It's never made clear, as far as I am aware; but there is an implication that many or all elven artefacts contain some level of what we would call 'magic', and that they respond to some extent to their bearer's need and desire.
The elven rope that Sam carried after they left the Fellowship seemed to 'come when called', holding firm as long as they needed it, then unfastening itself when Sam 'called' it; yet it was not called out as having any unusual virtue.
"What are these?" asked Sam, handling one that lay upon the greensward.
"Ropes indeed!" answered an Elf from the boats. "Never travel far without a rope! and one that is long and strong and light. Such are these. They may be a help in many needs."
"You don't need to tell me that!" said Sam. "I came without any, and I've been worried ever since. But I was wondering what these were made of, knowing a bit about rope-making: it's in the family as you might say."
"They are made of hithlain," said the Elf, "but there is no time now to instruct you in the art of their making. Had we known that this craft delighted you, we could have taught you much."
The elven boats were also not seen as particularly enchanted or modified, yet they, too, apparently had some unusual virtue of their own. The funeral boat, for example, was cast off from Parth Galen and sent over a waterfall, but...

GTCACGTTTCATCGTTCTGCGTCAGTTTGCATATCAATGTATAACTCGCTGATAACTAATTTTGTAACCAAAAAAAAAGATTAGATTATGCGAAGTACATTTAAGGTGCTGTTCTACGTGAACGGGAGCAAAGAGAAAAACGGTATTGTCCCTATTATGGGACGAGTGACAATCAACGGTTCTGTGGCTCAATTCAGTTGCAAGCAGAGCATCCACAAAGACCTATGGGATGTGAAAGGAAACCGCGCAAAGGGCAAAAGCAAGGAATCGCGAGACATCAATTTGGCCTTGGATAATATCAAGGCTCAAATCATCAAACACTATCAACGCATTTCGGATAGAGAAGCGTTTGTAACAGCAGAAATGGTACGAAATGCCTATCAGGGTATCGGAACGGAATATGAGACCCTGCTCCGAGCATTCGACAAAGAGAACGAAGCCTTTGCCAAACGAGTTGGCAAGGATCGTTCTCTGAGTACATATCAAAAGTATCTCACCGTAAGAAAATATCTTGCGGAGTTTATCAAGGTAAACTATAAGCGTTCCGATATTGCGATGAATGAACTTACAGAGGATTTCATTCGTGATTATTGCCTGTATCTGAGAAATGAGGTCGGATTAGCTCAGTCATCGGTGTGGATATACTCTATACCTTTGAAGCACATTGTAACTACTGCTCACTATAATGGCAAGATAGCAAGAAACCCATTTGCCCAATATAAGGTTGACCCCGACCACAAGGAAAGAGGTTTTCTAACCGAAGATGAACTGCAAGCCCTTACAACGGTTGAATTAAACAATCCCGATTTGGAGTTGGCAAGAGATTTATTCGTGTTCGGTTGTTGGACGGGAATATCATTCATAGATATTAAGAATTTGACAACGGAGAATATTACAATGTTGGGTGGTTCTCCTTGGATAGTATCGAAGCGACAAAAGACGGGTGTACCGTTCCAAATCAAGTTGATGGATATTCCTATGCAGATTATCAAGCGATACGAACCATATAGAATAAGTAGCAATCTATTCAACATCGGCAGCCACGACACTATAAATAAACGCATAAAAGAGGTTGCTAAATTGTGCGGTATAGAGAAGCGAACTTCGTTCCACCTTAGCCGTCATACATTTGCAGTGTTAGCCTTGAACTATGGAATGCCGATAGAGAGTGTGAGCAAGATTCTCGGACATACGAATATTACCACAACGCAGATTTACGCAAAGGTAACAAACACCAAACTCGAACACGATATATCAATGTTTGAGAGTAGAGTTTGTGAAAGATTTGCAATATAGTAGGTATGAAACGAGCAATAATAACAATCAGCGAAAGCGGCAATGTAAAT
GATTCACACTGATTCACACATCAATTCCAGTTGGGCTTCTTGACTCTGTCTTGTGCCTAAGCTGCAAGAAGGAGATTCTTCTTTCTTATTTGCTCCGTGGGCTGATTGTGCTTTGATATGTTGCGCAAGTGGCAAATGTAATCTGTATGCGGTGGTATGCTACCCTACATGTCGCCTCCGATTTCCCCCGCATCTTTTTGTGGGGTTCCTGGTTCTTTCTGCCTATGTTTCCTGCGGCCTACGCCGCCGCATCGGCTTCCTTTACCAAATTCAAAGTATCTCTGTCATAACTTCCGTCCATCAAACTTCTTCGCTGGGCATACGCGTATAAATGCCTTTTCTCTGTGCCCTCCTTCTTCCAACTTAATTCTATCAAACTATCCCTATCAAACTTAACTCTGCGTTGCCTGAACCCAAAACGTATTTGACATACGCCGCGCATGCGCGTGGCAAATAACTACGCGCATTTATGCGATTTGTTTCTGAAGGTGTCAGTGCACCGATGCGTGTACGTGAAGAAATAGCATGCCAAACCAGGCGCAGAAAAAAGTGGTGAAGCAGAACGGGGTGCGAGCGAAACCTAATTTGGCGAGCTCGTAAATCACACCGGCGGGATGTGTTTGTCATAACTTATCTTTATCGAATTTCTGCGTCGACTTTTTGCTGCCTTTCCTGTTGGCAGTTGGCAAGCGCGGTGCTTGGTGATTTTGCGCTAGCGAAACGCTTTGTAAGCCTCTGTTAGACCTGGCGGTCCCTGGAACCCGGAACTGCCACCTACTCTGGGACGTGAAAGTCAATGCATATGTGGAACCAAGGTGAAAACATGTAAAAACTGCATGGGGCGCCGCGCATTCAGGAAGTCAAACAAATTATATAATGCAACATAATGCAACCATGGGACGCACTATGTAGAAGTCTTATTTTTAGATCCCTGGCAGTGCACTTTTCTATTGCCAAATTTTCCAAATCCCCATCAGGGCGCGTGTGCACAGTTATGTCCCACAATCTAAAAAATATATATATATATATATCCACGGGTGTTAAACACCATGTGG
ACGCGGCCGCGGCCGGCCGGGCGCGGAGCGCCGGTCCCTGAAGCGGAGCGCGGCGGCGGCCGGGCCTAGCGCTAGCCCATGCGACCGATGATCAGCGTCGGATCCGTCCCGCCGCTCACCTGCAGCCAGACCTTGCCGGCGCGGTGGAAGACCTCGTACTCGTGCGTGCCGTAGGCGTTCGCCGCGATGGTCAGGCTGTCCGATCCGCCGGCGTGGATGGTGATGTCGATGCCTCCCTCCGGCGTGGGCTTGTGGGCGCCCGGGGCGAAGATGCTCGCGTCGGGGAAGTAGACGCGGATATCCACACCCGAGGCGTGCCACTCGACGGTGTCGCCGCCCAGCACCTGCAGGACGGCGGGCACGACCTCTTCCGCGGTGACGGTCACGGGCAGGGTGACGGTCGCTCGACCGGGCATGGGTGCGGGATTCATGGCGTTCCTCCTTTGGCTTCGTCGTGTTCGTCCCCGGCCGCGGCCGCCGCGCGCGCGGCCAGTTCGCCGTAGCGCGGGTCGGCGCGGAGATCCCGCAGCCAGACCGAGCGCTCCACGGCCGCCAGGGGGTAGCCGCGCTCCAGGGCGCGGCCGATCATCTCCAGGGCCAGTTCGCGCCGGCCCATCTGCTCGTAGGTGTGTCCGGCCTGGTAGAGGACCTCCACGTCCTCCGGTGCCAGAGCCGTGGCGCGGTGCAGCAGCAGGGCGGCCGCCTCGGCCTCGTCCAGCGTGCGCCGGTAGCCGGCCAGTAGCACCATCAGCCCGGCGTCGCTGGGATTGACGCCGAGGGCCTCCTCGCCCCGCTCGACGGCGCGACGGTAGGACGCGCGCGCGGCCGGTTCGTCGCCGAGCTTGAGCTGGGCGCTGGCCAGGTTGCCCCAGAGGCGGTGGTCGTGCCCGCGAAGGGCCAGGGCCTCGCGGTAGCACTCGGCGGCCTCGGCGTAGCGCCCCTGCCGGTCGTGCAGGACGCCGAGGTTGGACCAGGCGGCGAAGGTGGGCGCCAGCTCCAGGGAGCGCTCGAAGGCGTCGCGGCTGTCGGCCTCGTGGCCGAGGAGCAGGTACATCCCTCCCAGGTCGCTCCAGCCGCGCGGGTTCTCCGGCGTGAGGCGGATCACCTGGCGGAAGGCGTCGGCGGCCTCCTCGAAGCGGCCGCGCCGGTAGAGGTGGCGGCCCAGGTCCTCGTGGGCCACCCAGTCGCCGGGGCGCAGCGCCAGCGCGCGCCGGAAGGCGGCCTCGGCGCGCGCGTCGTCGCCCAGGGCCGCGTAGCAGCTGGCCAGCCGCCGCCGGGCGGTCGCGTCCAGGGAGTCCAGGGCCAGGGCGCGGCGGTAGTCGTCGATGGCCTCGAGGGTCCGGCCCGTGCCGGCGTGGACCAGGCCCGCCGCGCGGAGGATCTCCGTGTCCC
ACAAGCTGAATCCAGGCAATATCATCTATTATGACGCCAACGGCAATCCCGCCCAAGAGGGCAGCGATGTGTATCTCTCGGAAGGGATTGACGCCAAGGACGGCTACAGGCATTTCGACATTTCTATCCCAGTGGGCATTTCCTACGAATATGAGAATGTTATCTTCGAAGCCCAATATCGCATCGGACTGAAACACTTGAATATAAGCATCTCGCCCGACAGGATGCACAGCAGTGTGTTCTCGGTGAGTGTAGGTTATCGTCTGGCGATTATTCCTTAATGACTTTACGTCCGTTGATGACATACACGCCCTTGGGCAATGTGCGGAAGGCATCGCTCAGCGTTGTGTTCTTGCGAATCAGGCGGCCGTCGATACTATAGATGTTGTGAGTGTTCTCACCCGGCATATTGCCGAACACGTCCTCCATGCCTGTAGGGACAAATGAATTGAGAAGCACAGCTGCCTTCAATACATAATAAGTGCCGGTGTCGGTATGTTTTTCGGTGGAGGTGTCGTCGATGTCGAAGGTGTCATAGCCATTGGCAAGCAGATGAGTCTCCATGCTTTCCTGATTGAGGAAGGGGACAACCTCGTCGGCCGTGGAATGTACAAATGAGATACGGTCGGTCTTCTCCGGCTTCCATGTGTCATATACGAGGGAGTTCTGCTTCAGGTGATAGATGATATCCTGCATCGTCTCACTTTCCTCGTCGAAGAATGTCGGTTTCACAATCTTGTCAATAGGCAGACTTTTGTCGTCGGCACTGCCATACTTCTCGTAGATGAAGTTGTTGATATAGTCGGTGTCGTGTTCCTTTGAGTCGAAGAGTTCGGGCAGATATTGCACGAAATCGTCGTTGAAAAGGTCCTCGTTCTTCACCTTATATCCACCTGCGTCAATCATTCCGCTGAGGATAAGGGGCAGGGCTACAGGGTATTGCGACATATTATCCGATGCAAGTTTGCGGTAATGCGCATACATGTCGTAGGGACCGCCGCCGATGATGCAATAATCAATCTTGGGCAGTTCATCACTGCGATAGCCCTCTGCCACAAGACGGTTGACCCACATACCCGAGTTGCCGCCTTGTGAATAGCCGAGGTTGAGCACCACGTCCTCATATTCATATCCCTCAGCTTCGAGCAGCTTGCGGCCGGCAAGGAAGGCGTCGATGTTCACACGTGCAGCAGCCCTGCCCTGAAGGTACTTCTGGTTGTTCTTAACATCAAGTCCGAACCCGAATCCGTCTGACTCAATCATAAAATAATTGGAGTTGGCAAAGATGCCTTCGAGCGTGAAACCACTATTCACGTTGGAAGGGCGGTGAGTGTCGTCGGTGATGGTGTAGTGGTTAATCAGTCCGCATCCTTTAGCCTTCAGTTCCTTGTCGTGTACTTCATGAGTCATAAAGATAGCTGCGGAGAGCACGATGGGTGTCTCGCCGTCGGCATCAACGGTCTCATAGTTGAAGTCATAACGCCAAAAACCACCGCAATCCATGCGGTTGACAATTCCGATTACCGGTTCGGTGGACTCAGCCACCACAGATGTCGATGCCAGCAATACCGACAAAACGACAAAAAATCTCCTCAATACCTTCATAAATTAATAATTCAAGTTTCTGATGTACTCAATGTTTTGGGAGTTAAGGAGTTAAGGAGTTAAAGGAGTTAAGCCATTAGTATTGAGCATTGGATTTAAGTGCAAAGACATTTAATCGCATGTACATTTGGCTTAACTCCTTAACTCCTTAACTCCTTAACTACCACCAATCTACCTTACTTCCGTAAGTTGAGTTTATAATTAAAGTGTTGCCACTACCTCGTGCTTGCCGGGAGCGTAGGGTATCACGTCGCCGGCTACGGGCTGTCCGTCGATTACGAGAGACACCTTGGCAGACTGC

in Gondor in after-days it long was said that the elven-boat rode the falls and the foaming pool, and bore him down through Osgiliath, and past the many mouths of Anduin, out into the Great Sea at night under the stars.
The boat was also seen by Faramir; it could have been a vision, but if so it's not explicit. The implication does seem to be that the boat knew the will of its masters, and carried its last cargo in honour.
There is also the case of the beryl-stone, left on the bridge on the road to Rivendell. It sat there for two days unmolested by other travelers or even wild animals, at a time when the Nazgûl were about, and served as a sign to Aragorn that the bridge was safe to cross.
None of these artefacts were called out as being especially magical or having any unusual powers, yet they do seem to establish a pattern - Elven-work seems rather good at following its bearer's wishes.
The brooch was left behind by Pippin as a sign that he, at least, was with the orc party, still alive and still hoping for rescue. It served that purpose, which seems to put it in the same category as other elven artefacts.
So, was it deliberately enchanted? No. But was it magical? By our standards, I would say 'probably'.